Shin splints

Discussion in 'Common Training Injuries' started by VoodooChild, Mar 23, 2017.

  1. VoodooChild

    VoodooChild New Member

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    If any of you have or have had shin splints, you know how absolutely shite they are.
    I'm going to share my experience here and if it helps some of you avoid them or recover then that's a win.
    I'm not a doctor by the way, so if you do what I did and your head falls off or something, don't sue me please.
    I first had shin splints in November 2015. I had just started running again after about 2 years off.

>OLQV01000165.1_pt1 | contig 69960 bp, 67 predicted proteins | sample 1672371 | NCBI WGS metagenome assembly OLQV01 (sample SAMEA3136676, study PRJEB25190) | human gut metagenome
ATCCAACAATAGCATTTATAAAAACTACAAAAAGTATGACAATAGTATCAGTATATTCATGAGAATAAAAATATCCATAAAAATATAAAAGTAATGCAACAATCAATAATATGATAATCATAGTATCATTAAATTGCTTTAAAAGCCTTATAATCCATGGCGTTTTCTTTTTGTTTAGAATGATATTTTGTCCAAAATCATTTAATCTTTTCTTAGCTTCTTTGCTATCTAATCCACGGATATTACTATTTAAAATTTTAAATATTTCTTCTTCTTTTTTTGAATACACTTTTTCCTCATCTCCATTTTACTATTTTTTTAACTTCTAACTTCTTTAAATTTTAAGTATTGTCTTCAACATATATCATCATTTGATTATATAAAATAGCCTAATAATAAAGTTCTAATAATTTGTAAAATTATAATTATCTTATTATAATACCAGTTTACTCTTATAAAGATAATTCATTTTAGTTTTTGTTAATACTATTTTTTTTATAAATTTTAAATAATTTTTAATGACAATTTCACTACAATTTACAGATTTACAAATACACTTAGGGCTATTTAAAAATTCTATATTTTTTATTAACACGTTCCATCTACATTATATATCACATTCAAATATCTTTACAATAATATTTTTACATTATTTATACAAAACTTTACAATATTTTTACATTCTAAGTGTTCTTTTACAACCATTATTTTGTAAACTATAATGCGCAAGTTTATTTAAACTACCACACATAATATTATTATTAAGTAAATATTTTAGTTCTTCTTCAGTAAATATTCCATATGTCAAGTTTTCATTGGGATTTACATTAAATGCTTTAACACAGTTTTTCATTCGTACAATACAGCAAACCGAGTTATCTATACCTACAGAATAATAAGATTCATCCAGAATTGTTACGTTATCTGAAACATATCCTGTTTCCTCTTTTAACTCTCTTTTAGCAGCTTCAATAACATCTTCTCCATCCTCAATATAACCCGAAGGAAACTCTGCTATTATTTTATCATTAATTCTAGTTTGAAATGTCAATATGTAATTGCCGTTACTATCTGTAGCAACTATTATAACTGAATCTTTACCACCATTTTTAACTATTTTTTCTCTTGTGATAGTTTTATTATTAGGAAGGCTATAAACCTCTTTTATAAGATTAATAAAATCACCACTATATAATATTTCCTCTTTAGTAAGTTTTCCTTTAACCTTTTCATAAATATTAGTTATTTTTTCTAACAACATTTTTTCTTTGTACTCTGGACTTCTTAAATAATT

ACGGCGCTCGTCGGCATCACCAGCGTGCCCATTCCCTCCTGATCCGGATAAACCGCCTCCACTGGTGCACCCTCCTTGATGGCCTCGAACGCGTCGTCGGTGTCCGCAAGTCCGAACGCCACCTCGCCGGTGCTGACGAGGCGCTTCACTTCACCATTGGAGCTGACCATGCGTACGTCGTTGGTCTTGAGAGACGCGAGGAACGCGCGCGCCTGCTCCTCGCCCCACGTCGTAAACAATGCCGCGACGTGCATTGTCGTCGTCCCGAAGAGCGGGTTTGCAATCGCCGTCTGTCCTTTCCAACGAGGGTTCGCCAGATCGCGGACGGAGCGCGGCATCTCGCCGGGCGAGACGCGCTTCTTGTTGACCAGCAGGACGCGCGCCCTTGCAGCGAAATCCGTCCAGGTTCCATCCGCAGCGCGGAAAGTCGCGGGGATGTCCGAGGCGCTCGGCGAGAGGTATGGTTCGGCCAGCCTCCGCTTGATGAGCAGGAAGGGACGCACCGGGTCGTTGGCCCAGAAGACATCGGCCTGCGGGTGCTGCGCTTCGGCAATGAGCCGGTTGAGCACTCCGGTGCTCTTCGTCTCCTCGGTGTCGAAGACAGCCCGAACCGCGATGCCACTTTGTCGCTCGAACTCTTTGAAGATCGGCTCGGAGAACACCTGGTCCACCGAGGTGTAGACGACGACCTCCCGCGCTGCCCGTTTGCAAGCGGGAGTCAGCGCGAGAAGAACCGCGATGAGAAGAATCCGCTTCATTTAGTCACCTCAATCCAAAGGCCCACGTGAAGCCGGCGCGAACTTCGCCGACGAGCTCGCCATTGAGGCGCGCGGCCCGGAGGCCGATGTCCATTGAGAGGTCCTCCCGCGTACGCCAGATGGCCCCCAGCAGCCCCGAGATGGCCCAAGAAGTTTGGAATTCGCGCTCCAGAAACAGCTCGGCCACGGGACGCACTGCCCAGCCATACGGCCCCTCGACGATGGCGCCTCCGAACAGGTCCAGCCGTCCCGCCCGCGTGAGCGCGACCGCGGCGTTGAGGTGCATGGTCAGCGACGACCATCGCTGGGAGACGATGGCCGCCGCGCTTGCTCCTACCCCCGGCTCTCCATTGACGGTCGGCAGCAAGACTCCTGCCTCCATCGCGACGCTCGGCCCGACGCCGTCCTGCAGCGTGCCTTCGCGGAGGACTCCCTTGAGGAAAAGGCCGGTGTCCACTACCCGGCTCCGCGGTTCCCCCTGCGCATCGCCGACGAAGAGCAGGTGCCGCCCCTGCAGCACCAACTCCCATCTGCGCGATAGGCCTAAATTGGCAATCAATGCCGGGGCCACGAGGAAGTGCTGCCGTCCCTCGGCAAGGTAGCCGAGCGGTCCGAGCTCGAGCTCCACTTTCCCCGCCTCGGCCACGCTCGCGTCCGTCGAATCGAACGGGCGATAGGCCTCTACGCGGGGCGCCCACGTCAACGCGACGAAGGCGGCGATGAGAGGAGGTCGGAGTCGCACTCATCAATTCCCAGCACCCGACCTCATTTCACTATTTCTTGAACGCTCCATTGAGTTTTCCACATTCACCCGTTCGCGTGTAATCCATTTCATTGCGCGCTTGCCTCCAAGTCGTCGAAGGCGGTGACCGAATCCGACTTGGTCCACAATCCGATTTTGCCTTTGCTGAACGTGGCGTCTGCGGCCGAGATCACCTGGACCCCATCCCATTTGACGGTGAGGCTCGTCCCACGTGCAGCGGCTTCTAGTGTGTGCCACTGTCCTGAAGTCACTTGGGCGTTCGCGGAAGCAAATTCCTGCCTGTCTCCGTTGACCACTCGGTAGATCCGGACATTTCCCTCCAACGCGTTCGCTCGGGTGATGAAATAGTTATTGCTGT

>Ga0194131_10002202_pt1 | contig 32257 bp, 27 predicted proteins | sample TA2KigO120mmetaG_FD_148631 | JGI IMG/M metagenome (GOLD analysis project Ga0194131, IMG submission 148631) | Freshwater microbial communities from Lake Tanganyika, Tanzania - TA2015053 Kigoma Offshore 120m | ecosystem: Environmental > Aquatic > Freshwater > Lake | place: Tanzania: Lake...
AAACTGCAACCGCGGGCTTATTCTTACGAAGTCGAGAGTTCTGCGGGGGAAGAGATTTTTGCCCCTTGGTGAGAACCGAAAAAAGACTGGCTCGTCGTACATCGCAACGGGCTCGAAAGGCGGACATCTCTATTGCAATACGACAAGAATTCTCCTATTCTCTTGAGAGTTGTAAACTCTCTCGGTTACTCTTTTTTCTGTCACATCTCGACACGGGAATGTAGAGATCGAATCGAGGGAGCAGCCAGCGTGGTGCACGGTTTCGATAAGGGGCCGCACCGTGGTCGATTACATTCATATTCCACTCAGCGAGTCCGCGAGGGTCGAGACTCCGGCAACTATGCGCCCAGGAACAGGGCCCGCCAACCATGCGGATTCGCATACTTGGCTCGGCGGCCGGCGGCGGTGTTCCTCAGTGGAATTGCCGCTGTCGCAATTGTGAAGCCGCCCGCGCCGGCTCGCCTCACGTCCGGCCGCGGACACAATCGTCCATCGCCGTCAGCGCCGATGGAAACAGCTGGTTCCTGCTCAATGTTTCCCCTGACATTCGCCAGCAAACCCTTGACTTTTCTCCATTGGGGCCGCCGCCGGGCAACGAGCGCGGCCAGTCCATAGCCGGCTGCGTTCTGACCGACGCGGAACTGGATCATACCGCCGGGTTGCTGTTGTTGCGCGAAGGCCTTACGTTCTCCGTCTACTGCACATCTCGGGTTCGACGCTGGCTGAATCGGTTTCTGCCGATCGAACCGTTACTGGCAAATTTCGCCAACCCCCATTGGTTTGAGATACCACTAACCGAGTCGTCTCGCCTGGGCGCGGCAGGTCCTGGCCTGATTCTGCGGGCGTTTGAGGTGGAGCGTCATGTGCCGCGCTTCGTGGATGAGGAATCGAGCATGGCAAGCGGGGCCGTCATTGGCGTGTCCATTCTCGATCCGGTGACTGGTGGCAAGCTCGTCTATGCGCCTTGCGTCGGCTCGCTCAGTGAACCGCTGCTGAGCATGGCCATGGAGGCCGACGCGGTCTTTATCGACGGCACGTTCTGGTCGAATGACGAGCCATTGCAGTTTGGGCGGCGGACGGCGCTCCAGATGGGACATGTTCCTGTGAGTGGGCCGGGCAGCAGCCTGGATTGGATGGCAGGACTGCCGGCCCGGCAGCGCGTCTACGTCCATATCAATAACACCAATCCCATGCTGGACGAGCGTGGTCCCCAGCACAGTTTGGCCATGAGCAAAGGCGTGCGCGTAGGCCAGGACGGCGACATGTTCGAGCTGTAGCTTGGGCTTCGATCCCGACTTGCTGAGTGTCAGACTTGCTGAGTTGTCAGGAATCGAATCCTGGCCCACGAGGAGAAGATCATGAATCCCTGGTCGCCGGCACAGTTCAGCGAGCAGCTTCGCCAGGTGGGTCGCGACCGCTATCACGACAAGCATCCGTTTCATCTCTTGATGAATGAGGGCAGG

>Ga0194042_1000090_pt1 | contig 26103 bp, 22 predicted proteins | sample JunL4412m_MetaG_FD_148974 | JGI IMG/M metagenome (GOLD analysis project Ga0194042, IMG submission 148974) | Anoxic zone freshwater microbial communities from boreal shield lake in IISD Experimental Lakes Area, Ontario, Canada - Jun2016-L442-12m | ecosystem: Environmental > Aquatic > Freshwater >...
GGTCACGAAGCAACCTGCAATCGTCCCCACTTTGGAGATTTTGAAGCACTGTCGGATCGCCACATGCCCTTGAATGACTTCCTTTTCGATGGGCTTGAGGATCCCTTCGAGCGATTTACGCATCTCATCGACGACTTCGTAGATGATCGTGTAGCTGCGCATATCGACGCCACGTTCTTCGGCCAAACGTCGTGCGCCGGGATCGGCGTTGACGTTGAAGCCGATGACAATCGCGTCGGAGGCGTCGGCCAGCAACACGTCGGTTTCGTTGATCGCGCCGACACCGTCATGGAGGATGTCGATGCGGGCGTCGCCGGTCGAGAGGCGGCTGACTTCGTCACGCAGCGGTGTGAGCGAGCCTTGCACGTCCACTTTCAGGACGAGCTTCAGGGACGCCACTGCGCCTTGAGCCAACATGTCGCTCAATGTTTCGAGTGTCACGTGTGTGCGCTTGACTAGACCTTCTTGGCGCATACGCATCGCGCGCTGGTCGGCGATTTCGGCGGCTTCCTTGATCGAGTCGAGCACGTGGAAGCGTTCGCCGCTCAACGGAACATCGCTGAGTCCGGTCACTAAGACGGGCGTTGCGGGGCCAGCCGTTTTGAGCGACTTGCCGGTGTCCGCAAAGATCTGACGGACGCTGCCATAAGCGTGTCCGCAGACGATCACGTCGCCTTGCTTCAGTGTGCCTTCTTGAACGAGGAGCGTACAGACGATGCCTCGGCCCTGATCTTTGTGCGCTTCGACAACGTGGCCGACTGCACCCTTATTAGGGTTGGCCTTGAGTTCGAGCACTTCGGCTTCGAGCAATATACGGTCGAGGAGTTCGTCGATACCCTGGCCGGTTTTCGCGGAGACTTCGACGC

I have always been about endurance and ran regularly in my early teens.
    I put on about 20kg of muscle at college, by weight training and avoiding the track.
    A combination of the weight gain and running in flat-soled shoes on the pavement was a recipe for a shin-splint-disaster.
    Honestly it was a 10minute mistake that cost me nearly 8months of pain and misery.
    So here's... TIP NO. 1:
    WEAR PROPER SHOES

    Don't run in Converses. Don't be a total tit.
    I was running with my dog, on a lead on the pavement. She is crap at running with the lead, always running in front. Which I knew. This meant I was landing on my heals wearing shoes with no cushioning. So no shock absorption. It took about 8minutes and I had shin splints.
    Get some decent trainers, with cushioned soles. You can't buy new legs so don't be tight on trainers. I now wear Asics trainers with gel soles and they are excellent for £60-£80.